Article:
Invisible

sept writing

It’s no wonder I struggle with issues of self-esteem. Until only recently, it had not entered my mind to consider myself a victim. In fact, I pride myself in being strong and resilient at my age. However, I recently stumbled upon some information on the topic of cults and mind control, and saw how applicable it was to my early convent years. During my first five, pre-Vatican II years in the convent, my companions and I were deliberately subjected to a gradual erasure of our individuality. Much like the military, we were broken down and then systematically reformed into more acceptable products.

In short, we were brainwashed.

According to Rick Ross, the founder and executive director of the Rick A. Ross Institute—an expert on cults, controversial groups and movements—there are warning signs of groups and individuals who use such mind control techniques. I recognized each of those listed in an article quoting Rick by Dr. Phil:

  1. 1.Cults enforce a controlled environment: Loved ones are cut off from family,

no communication.

 

In my story, Once Upon a Convent, you will read about how the convent enforced this rule and how it affected me.

  1. In cults, there is a necessity to break down the sense of self—the self-esteem–to literally attack them as individuals on the basis that they are wrong

and that the group is right.

Knowing this has begun to help me “put myself back together” again. My book gives evidence of the erasure of my personal identity.

  1. Instill a new sense of identity: a group identity

that reinforces and outlines the right behavior and the right way of being.

Wearing the habit and following the rules took away who I was as an individual—even as a teen-ager and blossoming young woman. To this day, I feel somewhat lost when I don’t belong to some kind of other-ness—marriage, partnership, or communal endeavor.


  1. Isolate: Cut off from outside world. Fear keeps them trapped

inside the environment of the group.

 

Even without fences, guards, or chains, we were trapped within the remote confines of a rural community, far from old friends, family, and the rest of the world.

The process of writing my story has unearthed the similarity between cults and my convent experience. I understand now, why I sometimes feel invisible. Like I wouldn’t be noticed unless I was gone. In the convent, I remained unseen, unless I allowed the dust in my assigned hallway to accumulate to any measurable degree. I was important in my performance of duty. Had there been no one to dry the pots and pans during my nightly dish duty, someone would have come looking for me. Or had my assigned spot in chapel been unoccupied during prayer, my absence would have been noted. As long as I fit into my prescribed slot in the communal machine, no one gave me a second thought.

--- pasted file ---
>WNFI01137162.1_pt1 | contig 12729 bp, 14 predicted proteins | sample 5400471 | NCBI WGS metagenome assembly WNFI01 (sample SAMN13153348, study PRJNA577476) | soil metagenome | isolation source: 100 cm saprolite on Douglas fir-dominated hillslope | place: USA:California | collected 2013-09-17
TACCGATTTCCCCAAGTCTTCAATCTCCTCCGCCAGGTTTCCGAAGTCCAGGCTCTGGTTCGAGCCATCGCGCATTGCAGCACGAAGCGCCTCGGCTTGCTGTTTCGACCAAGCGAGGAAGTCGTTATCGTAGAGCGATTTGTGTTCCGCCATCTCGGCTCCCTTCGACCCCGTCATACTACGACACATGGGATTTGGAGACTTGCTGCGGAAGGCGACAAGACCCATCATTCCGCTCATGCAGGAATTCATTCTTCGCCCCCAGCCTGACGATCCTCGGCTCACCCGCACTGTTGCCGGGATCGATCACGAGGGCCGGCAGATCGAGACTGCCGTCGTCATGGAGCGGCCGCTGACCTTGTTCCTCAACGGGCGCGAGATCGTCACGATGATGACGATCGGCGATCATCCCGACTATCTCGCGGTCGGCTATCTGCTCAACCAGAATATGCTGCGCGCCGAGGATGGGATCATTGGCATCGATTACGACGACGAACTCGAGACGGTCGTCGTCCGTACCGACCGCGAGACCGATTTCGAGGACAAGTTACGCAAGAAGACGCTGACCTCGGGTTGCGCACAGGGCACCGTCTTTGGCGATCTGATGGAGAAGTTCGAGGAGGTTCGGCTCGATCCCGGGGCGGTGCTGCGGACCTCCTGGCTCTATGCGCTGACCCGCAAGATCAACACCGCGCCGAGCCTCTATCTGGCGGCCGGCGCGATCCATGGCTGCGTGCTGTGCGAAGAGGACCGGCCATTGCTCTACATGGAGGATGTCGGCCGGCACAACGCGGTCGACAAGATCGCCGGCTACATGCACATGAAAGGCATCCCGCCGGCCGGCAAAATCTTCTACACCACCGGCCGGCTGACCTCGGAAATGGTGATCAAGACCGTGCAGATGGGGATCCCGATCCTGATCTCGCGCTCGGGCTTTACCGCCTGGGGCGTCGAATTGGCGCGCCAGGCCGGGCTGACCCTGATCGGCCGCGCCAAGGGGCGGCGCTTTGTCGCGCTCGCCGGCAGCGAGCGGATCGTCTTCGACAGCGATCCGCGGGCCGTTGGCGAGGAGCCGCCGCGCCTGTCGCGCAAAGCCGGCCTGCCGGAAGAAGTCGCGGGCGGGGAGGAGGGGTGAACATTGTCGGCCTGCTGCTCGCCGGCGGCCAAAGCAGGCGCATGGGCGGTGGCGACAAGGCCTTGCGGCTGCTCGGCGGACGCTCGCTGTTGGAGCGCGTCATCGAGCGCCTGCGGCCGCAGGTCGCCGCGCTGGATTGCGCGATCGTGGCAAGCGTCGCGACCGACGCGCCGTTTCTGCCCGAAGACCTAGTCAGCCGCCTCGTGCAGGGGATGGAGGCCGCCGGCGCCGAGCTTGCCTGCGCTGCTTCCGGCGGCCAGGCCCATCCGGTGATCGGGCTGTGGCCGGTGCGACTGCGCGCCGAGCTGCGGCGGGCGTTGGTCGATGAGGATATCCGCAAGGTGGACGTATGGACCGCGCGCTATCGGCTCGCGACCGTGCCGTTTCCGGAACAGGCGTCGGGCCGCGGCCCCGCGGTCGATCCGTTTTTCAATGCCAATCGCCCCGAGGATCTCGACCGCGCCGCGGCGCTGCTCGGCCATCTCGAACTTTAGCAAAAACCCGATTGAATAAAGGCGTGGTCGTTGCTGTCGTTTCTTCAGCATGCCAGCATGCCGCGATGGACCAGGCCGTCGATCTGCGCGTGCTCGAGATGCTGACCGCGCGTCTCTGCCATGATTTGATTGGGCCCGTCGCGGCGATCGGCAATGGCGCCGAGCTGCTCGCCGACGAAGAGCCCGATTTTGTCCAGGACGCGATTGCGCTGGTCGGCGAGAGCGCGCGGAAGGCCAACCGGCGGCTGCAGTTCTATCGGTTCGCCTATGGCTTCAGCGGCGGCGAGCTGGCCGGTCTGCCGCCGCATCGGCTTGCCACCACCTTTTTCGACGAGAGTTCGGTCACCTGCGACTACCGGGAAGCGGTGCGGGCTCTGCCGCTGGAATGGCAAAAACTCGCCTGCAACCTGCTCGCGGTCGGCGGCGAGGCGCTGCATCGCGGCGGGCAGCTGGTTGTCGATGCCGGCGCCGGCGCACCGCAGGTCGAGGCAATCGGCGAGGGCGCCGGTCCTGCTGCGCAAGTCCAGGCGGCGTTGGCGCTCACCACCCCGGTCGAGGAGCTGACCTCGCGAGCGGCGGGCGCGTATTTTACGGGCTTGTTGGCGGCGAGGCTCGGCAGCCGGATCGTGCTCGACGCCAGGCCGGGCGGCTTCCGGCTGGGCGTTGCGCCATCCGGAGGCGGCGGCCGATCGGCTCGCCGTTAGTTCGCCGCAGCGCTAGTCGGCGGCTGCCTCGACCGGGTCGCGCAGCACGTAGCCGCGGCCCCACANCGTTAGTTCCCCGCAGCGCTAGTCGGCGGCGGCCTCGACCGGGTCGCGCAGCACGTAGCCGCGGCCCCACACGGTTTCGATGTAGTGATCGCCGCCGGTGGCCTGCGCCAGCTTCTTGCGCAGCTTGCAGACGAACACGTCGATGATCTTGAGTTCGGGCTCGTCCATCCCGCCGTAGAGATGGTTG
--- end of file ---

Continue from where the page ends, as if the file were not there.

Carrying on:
Except my parents, who regularly wrote me about how much they missed me. Otherwise, I felt erased. Unimportant. We were taught that invisibility was a noble way for nun to feel. It was an indication that we were advancing toward the state of being without ego—of becoming humble. I quickly mastered the art of melding into the crowd within days of my entrance.

Had our differing attributes been highlighted, we would all have been enriched. Instead, we were individually erased. Expected to regard everyone equally; melt into the background, and act as one.

I still know how to disappear, but it no longer feels right. I remain marginally unsure of myself, and find it difficult to fade out. I still work on accepting myself as a unique individual. On some level, I’m still overcoming a deeply instilled sense of unworthiness.

Though my head definitely knows otherwise.

Footprints in the Snow

It feels like I’m walking barefoot in the snowdrift outside my door, and leaving deep imprints on the frozen landscape. Beginning a new blog feels the same…like mincing cold-footedly through the how to’s and what for’s of a new dashboard.

Slippery and cold terrain for me.

Getting used to the convent was worse, because I was only fifteen years old and four hundred miles from  home.

So, for the past few years, I’v been up to my eyeballs putting words on paper, and trying to slog my way through the writing terrain. I aim to finish and finally published a book by the end of 2014.

Wish me luck.